Who will stand/What is Owned
1. Who Returns (Rely mainly upon Ronald Glasser, Wounded: Vietnam-Iraq, pp. 9-10; 141-44; 13-24; 27-105, and any additionally relevant articles/commentary).
“Despite the growing sophistication of our battlefield medicine and the new body armor, the orthopedic wards at Walter Reed are becoming filled with numbers of amputees not seen since the Civil War… Today’s survivors are more damaged – and damaged in more and different ways than anyone had expected – nor had ever seen before.”
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2. Who Will Stand/What Is Owed (Rely mainly upon Peter Marin, “What the Vietnam Vets Can Teach Us,” in Grace Sevy, ed., The American Experience in Vietnam, pp. 75-85, and Ronald Glasser, Wounded: Vietnam-Iraq, pp. 115-140, and any additionally relevant articles/commentary).
Prop.: “There is a moral seriousness among many veterans of the U.S. wars in Vietnam, Iraq, and Afghanistan that puts to shame the carelessness and evasions of American life. And in the United States of Inattention, such seriousness must still struggle to be heard. After all, as of 2006, according to one Army surgeon, America was a place where no one with a lawn service knew or wrote to anyone in Iraq or Afghanistan…”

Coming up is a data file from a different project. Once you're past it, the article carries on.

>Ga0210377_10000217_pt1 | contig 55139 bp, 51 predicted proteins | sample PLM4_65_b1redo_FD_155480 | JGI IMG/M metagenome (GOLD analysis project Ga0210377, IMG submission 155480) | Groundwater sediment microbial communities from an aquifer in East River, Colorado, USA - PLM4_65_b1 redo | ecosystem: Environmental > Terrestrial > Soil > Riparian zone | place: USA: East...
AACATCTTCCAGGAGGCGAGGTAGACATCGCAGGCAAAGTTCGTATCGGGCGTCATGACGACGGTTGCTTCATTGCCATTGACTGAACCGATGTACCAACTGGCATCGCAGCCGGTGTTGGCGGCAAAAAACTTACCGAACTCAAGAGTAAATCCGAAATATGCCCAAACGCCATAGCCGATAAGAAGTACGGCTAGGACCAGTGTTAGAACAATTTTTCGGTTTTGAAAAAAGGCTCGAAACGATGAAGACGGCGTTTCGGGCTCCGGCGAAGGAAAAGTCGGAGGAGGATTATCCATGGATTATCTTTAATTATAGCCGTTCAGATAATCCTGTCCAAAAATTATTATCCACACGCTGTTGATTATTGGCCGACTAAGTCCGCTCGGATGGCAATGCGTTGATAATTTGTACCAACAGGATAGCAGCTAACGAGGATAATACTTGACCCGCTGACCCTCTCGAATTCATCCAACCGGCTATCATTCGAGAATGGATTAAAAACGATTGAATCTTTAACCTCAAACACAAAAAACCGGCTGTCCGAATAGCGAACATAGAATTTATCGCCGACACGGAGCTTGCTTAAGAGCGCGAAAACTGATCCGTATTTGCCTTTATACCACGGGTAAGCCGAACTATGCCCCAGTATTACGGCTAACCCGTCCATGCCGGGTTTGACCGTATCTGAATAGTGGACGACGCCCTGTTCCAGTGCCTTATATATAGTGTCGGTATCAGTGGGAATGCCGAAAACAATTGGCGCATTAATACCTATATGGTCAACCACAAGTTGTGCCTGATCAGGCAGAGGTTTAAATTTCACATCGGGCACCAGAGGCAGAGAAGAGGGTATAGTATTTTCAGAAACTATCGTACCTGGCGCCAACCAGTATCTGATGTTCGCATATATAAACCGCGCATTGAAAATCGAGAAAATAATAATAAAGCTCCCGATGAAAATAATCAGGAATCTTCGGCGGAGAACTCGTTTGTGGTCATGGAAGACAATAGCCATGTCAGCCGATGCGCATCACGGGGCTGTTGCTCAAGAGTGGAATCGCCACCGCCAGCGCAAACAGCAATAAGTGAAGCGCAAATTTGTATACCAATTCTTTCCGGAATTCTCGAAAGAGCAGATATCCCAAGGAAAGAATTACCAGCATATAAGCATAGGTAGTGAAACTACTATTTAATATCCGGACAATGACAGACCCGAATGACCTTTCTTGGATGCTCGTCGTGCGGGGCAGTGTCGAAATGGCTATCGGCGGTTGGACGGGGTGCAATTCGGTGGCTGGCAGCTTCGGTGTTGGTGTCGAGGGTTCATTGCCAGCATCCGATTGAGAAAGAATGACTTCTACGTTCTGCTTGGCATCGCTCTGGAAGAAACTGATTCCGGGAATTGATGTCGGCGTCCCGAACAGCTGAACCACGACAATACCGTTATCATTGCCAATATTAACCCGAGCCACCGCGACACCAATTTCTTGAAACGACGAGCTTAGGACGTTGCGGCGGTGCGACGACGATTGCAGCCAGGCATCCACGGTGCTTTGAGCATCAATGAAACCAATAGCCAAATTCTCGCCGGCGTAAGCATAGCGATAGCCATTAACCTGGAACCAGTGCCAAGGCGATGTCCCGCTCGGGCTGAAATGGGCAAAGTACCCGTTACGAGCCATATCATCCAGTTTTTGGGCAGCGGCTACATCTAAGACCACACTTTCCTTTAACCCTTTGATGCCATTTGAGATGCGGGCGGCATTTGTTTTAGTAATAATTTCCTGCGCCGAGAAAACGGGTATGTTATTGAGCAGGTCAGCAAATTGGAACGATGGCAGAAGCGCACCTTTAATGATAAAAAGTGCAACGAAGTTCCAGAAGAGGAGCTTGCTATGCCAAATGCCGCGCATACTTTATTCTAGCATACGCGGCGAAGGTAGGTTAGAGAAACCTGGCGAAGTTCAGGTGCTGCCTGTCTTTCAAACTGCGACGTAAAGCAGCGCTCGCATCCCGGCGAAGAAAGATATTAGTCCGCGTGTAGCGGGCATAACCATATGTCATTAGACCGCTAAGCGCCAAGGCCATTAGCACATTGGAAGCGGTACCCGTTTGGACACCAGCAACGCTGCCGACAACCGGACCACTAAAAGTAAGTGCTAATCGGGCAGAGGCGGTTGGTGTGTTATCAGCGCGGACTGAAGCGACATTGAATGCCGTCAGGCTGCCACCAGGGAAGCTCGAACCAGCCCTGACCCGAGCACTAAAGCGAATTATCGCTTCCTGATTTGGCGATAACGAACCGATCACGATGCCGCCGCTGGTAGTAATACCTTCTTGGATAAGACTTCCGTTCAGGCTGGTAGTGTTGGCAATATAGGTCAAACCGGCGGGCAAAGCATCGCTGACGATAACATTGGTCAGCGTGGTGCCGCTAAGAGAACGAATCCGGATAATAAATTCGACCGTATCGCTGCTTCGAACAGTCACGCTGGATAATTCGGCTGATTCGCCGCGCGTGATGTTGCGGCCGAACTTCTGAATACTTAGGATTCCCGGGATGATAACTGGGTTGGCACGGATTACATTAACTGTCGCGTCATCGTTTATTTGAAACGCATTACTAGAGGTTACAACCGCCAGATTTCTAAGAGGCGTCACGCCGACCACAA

Clear and well-phrased writing is the most important ingredient in this assignment. In most instances, we don’t really know what we think until we attempt the serious work of “getting it right” on the page. And such work can succeed only through rewriting, or revision. There are no short-cuts, in other words, to concise, persuasive, and polished prose. It is, then, unacceptable to turn in a first unrevised draft, just as it is unacceptable to pretend that your writing is effective simply because you think it is “close enough.”